But the real reason, I suppose, is that we simply ran the tournament the way we wanted to run it. We've inquired many times in the past about a US qualifier for the world championship that has fallen on deaf ears, but the advantage of this situation is that we aren't bound by anyone else's rules. Sadly, it was recently brought to my attention that a qualifier was finally given to the US, and that it was run at GenCon... a real shame considering the caliber of farmers that attend WBC vs. GenCon. Most of the best players in North America were likely not in attendance, as GenCon took place right after WBC.

Plus, if everyone wants to play the more familiar full set, who am I to declare something being "tournament unimportant?"


Dear friend, you're mixing up apples and pears.
While the US distribution was with ZMAN, there was no Organized Play in the US. Now that the game is with Mayfair, Mayfair set up a OP program - and if you choose to ignore their rules, I deem it's more than likely that you'll be ignored for qualifiers.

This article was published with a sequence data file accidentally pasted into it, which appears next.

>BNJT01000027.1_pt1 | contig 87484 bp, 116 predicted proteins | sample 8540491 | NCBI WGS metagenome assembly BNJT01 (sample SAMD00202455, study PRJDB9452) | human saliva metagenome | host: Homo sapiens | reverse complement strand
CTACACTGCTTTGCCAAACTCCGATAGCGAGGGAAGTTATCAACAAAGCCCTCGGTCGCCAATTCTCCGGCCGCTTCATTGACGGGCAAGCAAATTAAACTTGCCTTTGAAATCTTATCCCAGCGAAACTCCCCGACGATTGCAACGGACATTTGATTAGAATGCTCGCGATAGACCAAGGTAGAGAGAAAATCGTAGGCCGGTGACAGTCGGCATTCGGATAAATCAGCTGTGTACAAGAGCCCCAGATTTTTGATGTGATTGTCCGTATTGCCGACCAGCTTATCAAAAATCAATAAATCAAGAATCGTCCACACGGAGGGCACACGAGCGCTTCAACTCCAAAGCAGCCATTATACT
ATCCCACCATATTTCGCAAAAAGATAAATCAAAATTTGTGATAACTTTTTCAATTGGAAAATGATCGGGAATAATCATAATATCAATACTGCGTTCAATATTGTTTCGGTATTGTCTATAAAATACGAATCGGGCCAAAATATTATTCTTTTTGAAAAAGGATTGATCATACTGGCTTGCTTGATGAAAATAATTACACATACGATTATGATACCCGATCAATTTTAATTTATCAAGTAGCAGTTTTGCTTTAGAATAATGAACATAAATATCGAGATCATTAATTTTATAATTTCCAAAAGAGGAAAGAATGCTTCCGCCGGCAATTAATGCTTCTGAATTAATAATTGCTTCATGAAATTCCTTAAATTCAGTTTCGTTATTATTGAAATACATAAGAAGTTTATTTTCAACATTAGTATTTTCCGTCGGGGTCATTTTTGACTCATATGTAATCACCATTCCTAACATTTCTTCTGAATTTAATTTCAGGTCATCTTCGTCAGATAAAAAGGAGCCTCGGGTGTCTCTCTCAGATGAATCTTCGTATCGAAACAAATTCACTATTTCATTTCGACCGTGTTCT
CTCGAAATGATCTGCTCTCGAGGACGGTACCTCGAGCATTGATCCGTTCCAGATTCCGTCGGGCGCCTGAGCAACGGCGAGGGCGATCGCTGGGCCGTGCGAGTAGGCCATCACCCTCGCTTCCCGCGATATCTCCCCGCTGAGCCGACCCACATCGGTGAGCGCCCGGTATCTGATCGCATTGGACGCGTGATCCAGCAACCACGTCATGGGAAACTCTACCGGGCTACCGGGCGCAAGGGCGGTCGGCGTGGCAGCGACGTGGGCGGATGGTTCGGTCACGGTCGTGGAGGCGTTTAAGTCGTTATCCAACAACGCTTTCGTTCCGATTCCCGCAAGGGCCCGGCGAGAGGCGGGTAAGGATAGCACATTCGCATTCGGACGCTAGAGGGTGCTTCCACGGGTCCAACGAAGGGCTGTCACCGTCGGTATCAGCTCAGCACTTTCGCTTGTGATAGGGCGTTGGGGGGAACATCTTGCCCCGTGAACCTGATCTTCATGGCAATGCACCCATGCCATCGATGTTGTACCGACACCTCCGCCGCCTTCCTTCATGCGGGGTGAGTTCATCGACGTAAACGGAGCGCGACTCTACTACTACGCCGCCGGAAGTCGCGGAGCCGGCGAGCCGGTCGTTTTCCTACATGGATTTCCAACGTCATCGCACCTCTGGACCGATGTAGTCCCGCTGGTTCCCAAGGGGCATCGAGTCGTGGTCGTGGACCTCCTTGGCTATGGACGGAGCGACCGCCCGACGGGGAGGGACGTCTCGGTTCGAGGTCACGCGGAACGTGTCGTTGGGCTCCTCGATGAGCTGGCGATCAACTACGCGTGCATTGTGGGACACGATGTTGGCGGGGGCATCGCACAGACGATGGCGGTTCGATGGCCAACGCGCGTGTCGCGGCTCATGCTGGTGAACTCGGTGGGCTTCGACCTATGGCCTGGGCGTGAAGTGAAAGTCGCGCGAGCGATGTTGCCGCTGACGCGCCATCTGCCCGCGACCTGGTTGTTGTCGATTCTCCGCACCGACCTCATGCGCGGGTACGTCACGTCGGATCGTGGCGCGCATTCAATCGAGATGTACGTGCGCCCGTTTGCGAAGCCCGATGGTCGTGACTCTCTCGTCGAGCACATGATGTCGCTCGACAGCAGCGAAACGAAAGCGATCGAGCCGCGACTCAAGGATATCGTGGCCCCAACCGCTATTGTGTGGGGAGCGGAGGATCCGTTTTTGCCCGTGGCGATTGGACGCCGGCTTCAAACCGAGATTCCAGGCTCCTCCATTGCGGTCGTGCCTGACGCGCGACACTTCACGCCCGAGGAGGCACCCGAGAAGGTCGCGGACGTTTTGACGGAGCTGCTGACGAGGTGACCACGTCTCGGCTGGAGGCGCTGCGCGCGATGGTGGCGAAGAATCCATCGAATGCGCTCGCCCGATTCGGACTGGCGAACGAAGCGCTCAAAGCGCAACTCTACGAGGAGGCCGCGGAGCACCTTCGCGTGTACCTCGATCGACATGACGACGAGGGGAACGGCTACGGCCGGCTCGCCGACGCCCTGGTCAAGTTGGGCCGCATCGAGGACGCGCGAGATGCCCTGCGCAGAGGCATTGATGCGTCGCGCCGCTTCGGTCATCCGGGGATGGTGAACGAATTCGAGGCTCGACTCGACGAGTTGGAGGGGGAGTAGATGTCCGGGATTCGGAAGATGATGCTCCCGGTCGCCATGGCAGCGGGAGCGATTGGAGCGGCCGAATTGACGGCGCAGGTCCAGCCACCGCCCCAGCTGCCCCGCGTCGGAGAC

Oh my. This is turning ugly.
2 
 Thumb up
 tip
 Hide
  • [+] Dice rolls
Rob Murray
United States
New Jersey
flag msg tools
Avatar
mbmbmbmbmb
Hanno wrote:
Zenvedev wrote:
Hanno wrote:
Any idea why they still used the old version that's no longer tournament-important?


Well that's a strange comment.

We don't plan on running the WBC with the new game until the whole card set has been released. Forcing players to use a small card set they've never seen that is only 10% of the intended final product a mere two months after it was released seems silly.